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Drug Information Resources

Resources for Bio-terrorism

1. The CDC hosts the official federal website for medical, laboratory and health professionals:

http://www.bt.cdc.gov/HealthProfessionals/

2. Recommendations from the CDC Strategic Planning Workshop entitled: Biological and Chemical Terrorism: Strategic Plan for Preparedness and Response have been published in MMWR Vol 49, No RR04;1 04/21/2000. The plan contains recommendations to reduce U.S. vulnerability to biological and chemical terrorism --- preparedness planning, detection and surveillance, laboratory analysis, emergency response, and communication systems. It can be found at the following website:

http://www.cdc.gov/mmwr/PDF/RR/RR4904.pdf

3. The Chemical Casualty Care Division of U.S. Army Medical Research Institute of Chemical Defense (USAMRICD) has prepared a Field Management of Chemical Casualties Handbook. The purpose of this handbook is to provide some answers and suggestions for providing health service support to chemical casualties. It is intended to provide concise, supplemental reading material for attendees of the Field Management of Chemical Casualties Course. This handbook can be found at the following website:

http://www.usamriid.army.mil/education/bluebook.html

The following are additional resources that discuss the treatment of casualties of biological warfare:

4. CDC Facts about Anthrax, Botulism, Pneumonic Plague and Small Pox.

Facts_about.pdf

5. PubMed ID: 10050177 IDIS Article #419856

Anonymous: Drugs and vaccines against biological weapons. Med Lett Drugs Ther. 1999 Feb 12; 41(1046):15-6.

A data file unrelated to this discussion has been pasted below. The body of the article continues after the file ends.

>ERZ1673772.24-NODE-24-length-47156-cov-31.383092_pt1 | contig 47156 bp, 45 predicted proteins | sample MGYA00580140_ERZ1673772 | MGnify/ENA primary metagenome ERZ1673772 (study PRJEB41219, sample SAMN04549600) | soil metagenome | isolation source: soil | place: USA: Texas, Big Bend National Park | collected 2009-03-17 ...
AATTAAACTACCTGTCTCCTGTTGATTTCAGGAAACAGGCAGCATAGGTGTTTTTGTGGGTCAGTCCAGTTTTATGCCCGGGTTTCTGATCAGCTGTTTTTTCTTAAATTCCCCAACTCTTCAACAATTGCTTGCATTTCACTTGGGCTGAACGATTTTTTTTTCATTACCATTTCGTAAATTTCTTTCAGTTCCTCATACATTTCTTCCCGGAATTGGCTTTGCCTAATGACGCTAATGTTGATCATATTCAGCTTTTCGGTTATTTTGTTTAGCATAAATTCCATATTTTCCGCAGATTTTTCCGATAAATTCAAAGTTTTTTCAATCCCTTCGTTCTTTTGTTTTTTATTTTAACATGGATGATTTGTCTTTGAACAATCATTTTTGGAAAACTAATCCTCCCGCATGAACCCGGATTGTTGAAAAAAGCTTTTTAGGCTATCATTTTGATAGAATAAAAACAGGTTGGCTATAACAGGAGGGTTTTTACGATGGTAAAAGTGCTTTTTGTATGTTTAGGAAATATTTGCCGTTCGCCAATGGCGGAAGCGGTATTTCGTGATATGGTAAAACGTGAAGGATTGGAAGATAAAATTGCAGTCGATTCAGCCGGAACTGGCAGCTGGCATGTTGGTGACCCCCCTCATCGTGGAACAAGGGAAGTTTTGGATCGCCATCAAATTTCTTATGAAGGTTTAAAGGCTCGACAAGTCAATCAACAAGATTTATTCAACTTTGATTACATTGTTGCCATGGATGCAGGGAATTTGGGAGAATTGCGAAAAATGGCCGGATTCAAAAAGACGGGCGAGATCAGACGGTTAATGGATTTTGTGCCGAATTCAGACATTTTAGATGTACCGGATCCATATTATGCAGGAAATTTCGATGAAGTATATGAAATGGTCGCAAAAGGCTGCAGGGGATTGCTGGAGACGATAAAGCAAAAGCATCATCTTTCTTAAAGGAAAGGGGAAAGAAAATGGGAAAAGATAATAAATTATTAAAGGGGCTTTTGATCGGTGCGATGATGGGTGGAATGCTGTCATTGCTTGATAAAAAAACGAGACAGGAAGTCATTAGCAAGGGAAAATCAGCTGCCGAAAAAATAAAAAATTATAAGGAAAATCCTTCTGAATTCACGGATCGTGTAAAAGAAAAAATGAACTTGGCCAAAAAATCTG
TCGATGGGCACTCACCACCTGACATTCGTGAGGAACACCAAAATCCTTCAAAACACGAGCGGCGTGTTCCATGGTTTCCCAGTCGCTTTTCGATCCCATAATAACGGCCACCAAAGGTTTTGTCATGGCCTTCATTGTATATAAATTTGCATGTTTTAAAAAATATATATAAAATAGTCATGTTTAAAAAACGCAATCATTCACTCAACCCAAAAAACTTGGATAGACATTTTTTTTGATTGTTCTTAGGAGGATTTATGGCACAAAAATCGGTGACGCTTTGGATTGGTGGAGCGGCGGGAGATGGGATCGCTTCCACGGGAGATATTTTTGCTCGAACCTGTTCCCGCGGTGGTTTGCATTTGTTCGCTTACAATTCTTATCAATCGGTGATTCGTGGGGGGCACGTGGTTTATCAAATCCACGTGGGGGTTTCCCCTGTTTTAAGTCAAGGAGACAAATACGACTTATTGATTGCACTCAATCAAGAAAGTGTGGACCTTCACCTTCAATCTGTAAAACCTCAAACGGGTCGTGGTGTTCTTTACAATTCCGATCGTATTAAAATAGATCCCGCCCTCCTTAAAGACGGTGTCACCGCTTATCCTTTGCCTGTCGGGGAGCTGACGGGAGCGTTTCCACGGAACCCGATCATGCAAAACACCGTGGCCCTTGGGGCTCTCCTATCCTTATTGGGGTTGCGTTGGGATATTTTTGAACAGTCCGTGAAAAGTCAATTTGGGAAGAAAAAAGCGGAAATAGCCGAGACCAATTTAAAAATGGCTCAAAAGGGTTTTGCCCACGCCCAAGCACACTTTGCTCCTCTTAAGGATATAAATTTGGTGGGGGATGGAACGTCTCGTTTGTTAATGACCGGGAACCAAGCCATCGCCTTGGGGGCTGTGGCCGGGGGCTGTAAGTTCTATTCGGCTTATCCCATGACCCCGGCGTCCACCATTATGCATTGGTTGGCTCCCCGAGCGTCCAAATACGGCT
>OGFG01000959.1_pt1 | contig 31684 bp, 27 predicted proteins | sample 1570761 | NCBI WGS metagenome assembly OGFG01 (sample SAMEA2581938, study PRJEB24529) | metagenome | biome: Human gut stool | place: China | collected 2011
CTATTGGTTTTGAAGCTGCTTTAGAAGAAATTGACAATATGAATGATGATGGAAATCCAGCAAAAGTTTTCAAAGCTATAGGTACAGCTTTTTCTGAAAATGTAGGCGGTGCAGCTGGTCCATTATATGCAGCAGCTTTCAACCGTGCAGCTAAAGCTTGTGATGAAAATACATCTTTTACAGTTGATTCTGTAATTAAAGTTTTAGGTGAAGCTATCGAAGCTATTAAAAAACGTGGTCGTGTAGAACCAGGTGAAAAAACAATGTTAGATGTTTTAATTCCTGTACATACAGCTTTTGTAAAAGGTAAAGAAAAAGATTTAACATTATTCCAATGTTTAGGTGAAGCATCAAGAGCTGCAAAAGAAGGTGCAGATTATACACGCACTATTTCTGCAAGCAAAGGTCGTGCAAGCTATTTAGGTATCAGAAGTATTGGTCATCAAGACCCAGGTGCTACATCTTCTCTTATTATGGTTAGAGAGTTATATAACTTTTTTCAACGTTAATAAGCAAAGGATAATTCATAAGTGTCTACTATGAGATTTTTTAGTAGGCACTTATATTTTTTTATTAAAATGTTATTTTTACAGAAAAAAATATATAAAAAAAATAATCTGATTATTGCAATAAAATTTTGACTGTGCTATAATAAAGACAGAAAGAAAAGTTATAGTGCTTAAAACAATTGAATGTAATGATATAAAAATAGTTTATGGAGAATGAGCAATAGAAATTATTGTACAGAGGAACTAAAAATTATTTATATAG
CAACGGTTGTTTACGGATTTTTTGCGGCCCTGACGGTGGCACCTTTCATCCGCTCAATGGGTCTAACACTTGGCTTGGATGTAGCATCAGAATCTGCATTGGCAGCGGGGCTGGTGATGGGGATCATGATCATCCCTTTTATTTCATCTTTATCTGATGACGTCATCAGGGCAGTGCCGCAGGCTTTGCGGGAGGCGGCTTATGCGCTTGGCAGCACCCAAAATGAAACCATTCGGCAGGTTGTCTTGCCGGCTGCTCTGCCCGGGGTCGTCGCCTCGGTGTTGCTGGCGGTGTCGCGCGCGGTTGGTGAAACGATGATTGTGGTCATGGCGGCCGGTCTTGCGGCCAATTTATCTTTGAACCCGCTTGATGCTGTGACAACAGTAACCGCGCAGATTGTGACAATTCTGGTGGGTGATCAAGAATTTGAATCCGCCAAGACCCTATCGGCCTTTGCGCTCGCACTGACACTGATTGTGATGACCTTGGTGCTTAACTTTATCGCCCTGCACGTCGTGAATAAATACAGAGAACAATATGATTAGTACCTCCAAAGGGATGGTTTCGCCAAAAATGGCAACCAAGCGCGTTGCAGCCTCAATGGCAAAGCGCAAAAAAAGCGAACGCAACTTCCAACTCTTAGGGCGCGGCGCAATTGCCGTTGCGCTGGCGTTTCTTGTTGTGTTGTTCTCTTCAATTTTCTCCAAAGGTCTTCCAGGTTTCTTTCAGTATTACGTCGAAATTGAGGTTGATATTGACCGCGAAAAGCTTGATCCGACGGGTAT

6. PubMed ID: 9244332 IDIS Article #389093

Franz DR, Jahrling PB, Friedlander AM, McClain DJ, Hoover DL, Bryne WR, Pavlin JA, Christopher GW, Eitzen EM Jr. Clinical recognition and management of patients exposed to biological warfare agents. JAMA 1997 Aug 6;278(5):399-411

Concern regarding the use of biological agents--bacteria, viruses, or toxins--as tools of warfare or terrorism has led to measures to deter their use or, failing that, to deal with the consequences. Unlike chemical agents, which typically lead to violent disease syndromes within minutes at the site of exposure, diseases resulting from biological agents have incubation periods of days. Therefore, rather than a paramedic, it will likely be a physician who is first faced with evidence of the results of a biological attack. We provide here a primer on 10 classic biological warfare agents to increase the likelihood of their being considered in a differential diagnosis. Although the resultant diseases are rarely seen in many countries today, accepted diagnostic and epidemiologic principles apply; if the cause is identified quickly, appropriate therapy can be initiated and the impact of a terrorist attack greatly reduced.

7. There are a lot of people who will try to use fear to initiate false attacks or hoaxes. The CDC has prepared a website to alert people about some of these false attacks.

http://www.cdc.gov/hoax_rumors.htm


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